The plush, creamy texture, integrated fruit and terroir components, superb balance, and silky finish are like few wines in the marketplace at any price.  We have consumed a good bit of this already and have plans to do a lot more. Once again we are able to offer this absolutely delicious wine, bottle age included, for under $20! 

We have stocked a bit more for ourselves this time around because the stuff doesn’t seem to last long in the cellar (not that it wouldn’t if we left it alone).  The 2005 Valsacro Rioja Dioro 2005 one to buy by the case.

The same could be said for the 2015 Vinsacro Rioja Dioro, of which we recently got a reload. The short story here is that this is another offering from this very appealing house that was a Wine Advocate 92 for this wine, at a list price of $65, only we are also selling it for a ridiculous$19.98!

CHATEAU L’OU: “REMINISCENT OF MANFRED KRANKL’S SQN (SINA QUA NON) SYRAHS” (and under$40!)

We are nothing if not persistent.  Sure we sold a bit of this in an email a while back but nowhere near what we should have.  Here’s a $40 wine that was compared to one of the icons of California wine, SQN, which folks are lined up to throw $300-400 bottle at.  Yes we get the whole ‘I got something that you don’t have thing’, but the math is pretty convincing when you can get a wine that carried a 96 point tout, and you could buy 5-7 bottles for what you’d pay for a single bottle of SQN, provided you even got the chance to buy that one bottle at all!  L’Ou is a fantastic bottle of Syrah for the fare and we though it definitely deserved another mention.  Here is a streamlined (sort of) version of the original piece…

“…We started promoting what we affectionately call ‘the Sud’ (French for ‘south’) about a quarter century ago, though admittedly a lot of the area’s potential ‘thunder’ was stolen by the Rhone which had an unprecedented string of exceptional vintages not long after the ‘Sud’ started breaking on te scene.  Even given its long history, when one considers the remoteness, lack of flagship wineries, and association with ‘industrial volume’ production, it probably was predictable that buyers wouldn’t flock to the Sud right away.

Still when people in the region realized they had everything they needed to produce wines that could compete on the world stage.  Unique soils, lots of sunshine, mediating influence from the sea, it was a pretty special place to grow grapes.   All one had to do was drop a few clusters from the vines so the remaining grapes could be more concentrated and voila.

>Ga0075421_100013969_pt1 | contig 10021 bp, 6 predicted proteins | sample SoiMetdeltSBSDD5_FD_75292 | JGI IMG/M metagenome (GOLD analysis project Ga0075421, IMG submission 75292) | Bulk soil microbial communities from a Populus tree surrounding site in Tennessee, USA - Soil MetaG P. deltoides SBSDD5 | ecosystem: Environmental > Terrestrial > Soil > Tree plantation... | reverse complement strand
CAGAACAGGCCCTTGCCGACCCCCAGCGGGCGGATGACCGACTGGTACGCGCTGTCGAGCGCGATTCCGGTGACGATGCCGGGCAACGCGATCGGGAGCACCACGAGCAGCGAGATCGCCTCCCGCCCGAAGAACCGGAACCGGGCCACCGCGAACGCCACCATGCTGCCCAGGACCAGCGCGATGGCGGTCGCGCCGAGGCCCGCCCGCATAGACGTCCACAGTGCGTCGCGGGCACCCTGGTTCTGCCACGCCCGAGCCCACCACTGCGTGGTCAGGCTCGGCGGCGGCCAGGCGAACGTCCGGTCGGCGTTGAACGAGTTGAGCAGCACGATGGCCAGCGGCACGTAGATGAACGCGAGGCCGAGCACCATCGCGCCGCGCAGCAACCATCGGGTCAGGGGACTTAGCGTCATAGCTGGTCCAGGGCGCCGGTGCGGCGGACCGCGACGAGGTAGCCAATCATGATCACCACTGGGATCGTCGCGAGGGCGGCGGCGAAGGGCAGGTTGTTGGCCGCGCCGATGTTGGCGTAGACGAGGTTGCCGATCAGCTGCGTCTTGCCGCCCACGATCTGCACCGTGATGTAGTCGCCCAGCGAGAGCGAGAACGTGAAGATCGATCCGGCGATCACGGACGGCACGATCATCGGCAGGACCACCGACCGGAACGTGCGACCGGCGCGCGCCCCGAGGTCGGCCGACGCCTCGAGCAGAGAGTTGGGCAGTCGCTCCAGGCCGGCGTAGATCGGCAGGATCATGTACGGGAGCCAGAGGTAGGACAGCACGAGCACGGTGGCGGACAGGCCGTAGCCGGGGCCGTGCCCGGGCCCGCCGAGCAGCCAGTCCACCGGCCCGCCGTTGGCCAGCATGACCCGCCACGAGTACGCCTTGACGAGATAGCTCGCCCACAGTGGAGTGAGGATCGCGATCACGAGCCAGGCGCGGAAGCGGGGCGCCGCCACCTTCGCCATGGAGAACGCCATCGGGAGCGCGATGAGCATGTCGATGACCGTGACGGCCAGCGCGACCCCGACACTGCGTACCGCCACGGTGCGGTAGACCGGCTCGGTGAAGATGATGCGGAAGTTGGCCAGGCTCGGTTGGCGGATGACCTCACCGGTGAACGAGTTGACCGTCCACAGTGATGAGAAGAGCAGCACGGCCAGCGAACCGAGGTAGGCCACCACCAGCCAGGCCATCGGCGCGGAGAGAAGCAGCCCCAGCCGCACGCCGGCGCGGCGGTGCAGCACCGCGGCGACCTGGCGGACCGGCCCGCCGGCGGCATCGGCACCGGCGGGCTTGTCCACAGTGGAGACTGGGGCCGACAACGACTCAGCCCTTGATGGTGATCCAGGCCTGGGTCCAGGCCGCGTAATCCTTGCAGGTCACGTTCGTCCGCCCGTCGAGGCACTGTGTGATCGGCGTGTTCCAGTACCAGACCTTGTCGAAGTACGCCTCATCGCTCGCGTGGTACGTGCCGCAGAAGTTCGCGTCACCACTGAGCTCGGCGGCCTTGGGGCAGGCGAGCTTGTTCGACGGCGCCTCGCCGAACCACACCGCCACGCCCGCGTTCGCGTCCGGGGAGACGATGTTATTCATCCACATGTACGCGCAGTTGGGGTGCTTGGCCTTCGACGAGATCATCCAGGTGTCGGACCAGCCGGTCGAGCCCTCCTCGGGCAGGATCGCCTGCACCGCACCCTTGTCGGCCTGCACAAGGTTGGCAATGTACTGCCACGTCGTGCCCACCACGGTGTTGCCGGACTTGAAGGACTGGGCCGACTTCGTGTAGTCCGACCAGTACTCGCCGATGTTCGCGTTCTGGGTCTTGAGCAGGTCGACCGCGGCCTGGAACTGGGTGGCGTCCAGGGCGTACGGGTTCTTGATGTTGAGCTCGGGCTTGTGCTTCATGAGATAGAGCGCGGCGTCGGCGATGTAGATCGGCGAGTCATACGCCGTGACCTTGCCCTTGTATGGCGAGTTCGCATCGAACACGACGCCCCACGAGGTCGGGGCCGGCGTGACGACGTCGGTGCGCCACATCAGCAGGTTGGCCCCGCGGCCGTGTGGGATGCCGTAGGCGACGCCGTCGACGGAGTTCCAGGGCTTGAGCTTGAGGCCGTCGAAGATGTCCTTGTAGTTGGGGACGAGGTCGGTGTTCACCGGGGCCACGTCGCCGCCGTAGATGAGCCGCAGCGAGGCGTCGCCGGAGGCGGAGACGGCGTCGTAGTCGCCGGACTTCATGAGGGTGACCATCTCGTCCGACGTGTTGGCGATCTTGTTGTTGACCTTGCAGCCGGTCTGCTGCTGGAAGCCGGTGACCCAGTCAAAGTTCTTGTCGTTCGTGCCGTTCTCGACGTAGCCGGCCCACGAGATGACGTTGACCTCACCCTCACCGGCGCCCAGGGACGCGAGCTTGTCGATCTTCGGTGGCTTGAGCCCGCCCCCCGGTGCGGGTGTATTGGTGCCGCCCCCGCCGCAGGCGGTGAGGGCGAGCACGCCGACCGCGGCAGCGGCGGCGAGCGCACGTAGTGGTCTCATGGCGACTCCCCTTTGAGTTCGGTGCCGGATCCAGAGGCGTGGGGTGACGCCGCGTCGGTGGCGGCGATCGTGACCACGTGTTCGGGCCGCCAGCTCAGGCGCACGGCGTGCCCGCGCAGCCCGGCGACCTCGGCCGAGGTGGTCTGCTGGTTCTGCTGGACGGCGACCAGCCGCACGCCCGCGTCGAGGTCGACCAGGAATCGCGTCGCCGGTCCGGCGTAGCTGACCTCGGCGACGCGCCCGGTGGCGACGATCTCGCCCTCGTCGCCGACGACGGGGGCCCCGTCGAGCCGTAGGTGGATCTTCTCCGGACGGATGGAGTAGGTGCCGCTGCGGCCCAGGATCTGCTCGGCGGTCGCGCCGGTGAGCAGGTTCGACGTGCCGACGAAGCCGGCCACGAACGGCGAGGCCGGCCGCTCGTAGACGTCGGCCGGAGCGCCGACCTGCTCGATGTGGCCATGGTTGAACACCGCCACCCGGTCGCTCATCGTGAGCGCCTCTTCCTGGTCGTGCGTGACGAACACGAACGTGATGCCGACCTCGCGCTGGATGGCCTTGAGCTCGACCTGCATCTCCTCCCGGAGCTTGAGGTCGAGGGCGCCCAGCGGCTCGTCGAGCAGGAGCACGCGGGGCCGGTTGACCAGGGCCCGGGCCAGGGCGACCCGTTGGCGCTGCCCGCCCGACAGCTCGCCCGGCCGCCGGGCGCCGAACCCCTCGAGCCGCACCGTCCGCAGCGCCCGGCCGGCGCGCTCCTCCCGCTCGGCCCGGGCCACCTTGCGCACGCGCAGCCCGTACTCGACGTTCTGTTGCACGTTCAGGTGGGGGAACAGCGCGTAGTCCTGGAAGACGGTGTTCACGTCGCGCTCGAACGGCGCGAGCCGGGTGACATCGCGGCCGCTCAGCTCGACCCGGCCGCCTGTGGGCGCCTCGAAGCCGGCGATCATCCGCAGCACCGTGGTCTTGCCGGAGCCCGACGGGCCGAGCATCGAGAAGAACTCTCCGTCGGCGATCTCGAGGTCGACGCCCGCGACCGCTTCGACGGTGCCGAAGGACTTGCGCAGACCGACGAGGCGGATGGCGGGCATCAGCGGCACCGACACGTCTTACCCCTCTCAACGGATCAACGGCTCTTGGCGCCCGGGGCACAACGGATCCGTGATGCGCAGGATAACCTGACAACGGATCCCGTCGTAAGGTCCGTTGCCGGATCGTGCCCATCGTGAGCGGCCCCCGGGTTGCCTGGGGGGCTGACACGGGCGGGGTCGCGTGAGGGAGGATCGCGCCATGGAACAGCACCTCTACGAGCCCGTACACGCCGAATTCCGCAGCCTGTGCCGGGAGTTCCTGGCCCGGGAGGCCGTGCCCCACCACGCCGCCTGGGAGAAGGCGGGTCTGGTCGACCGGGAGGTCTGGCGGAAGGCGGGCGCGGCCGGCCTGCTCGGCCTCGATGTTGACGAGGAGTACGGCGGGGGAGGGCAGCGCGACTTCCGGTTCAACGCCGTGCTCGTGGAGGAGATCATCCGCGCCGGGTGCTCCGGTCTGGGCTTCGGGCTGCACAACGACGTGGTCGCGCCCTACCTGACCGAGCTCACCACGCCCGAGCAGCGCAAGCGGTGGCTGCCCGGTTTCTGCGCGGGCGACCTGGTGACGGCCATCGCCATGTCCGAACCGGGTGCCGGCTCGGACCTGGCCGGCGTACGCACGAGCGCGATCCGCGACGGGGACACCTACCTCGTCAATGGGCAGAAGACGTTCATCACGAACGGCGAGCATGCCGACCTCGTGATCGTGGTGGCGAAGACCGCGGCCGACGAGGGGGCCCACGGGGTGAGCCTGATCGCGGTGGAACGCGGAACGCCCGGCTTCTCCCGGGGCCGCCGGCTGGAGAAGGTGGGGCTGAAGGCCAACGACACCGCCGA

Séverine and Philippe Bourrier were pretty early to the party that started around the mid-90s.  In 1998, they bought the estate of 30 hectares in one piece planted with 26 hectares of vineyards and 4 hectares of olive trees in the town of Montescot in the Pyrénées-Orientales, 10 km south of Perpignan. They immediately converted the entire property to organic farming. At the time, only 3 properties in the Roussillon were practicing organics. In 2009, Séverine and Philippe decided to expand their terroir options by purchasing 8 hectares of vines in Saint-Paul-de-Fenouillet and 7 hectares of vines in Caudiès-de-Fenouillèdes.

They are meticulous here.  Beside the practicing organics, the grape harvest of Château de L’Ou is exclusively manual and they are specific about picking between sunrise and noon to help the grapes retain freshness. The grapes are harvested into crates of about 10 kg so as not to be damaged during transport and to facilitate handling in the cellar. The date of harvest is determined by tasting a sample of berries with particular attention to the fineness of the skin and seeds.

In our minds it is important for the region to establish a few successful estates to lend credibility to the region.  Look what wineries like Booker and Saxum did for Paso Robles.  We think the Chateau de L’Ou Secret de Schistes Rouge Cotes Catalanes 2015, an opaque, deeply colored, powerful and pure Syrah, can run with the ‘big dogs’ of the New World, though for all its extraction and presence, it doesn’t sit heavily on the palate.  It also has the added bonus of the unique minerality from the black schist soils that are here and in Priorat to the south.